New Orleans Pelicans General Manager Dell Demps just returned from Euro camp, where he and assistant general manger Tim Connelly scouted many International players.
Asked about the trip, Demps said he was not at liberty to talk about the prospects individually, but he did say he saw a lot of talent.
“We weren’t looking just at draft guys but players who are free agents, as well,” Demps said. “We’ve done pretty well over there the past couple of years, we think, with Gustavo (Avayon, who was traded) and (backup point guard) Brian Roberts. “It’s so competitive over there now, and we can start watching those guys at younger ages, and as we track guys here, we can start tracking guys there, as well.”
With the Pelicans having a need at small forward, no one at that position was among the three players who visited the Pelicans for workouts/interviews Friday.
The Pelicans were said to be interested in Croatian Daric Saric, a very skilled, 19-year-old small forward, but he pulled out of the draft after his agent could not get a guarantee that a lottery team would select him. Saric is under contract with KK Cibona Zagreb in Croatia, and his contract would have to be bought out.
Quality European players usually go pro rather than go to college.
However, Alex Len, who is from the Ukraine, decided to play at Maryland, and he could be the fifth pick in the NBA draft on June 27.
“I think college basketball is the best transition to the pros,” said Len, who played two years for the Terrapins. “At least it was for me.”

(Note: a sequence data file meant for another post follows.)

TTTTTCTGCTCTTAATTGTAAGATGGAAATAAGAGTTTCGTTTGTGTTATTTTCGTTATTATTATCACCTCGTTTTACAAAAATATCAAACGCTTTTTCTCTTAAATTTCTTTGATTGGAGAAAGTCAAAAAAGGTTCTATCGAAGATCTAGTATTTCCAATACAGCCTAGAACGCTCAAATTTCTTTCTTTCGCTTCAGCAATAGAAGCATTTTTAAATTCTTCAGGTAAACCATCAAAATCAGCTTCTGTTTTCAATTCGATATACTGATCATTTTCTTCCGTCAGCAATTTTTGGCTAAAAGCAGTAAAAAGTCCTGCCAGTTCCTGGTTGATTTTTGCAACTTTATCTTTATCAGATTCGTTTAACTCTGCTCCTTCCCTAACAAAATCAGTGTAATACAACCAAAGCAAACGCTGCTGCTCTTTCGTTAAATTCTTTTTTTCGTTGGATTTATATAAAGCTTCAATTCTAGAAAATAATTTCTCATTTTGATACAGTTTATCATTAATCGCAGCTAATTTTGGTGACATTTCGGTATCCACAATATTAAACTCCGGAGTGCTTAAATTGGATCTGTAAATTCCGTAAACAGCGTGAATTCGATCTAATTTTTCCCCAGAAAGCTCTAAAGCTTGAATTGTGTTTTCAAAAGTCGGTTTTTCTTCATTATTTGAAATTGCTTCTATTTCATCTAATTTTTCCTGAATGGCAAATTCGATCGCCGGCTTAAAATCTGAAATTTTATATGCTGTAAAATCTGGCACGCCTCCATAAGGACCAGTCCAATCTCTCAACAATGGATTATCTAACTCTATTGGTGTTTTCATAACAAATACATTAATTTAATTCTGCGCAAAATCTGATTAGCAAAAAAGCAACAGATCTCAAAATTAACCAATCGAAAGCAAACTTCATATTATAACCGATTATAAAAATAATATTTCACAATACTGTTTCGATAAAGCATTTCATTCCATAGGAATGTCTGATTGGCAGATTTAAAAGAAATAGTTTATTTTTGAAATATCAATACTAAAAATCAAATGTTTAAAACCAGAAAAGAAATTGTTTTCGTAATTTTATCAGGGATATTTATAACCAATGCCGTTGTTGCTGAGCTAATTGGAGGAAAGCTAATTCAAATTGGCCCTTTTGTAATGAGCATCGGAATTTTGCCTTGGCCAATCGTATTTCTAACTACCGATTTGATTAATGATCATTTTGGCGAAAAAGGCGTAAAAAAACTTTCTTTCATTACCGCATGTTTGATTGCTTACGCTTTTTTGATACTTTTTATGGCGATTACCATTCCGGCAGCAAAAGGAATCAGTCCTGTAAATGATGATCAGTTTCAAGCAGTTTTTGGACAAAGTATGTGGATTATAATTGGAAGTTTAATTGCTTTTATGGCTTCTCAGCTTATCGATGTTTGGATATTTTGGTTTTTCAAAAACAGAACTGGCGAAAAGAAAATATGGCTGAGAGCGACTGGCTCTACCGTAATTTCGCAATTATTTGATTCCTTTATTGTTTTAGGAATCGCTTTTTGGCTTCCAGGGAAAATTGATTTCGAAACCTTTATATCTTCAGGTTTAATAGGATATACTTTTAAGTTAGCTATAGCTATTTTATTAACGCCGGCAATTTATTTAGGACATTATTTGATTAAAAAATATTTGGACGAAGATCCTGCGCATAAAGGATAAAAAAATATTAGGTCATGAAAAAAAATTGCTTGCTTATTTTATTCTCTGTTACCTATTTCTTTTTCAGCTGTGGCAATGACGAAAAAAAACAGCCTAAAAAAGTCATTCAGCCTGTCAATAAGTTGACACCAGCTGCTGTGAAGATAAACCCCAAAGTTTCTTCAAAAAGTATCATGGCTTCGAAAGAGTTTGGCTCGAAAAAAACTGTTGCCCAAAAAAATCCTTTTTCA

Len, who did make a cameo appearance in one game in the Ukrainian League and two in the Russian UTB League before entering college, is the only European player listed in the NBA’s official draft guide who played collegiately.
Len, who interviewed with the Hornets on Friday, turned 20 this weekend.
Draft prognoses have Syracuse’s Michael Carter-Williams, a 6-foot-6 point guard, as one of those players whose status is uncertain, with a number of teams as possibilities.
Most players say they just want to go to a team that’s a good fit, but for Carter-Williams, there’s some ego involved, as well.
“I go back and forth with that,” he Friday at the Alario Center. “There are two sides to it.
“I want to be the first point guard taken. But the other side says go to the team that’s the best fit for you, and the one you can best help win. Maybe it will be both.”
At his news conference announcing that he had been selected as an assistant coach for the United States’ national team, Pelicans coach Monty Williams was wearing a USA Basketball shirt.
Was it something that had been sent to Williams for the occasion? Uh, no.
“I’ve actually had this shirt for a while,” Williams said. “A buddy of mine works for USA Basketball and is always sending me stuff. I didn’t think I could wear this anywhere and just kept it in my closet. But (Monday) I finally had a use for it.”
Demps, of course, keeps tabs on the rehabilitation of Pelicans players who had surgery.
Guard Austin Rivers is fully recovered from his broken hand and is working out. Shooting guard Eric Gordon, who had ankle surgery May 12, is rehabbing and working out at the same Los Angeles facility where he rehabbed his knee last fall, Demps said. Point guard Greivis Vasquez, who had ankle surgery two weeks later, also is rehabbing in L.A.
However, Demps’ eyes widened when he was asked about backup center/power forward Jason Smith, who had surgery to repair a torn labrum March 7 and missed the rest of the season. Demps had been in contact with the others by phone, but Smith has remained in New Orleans, and the GM ran into him Friday at the Alario Center, where team members work out.
“Jason looks good,” Demps said. “He looks like he beefed up a little bit, looks like he’s in really good shape.”
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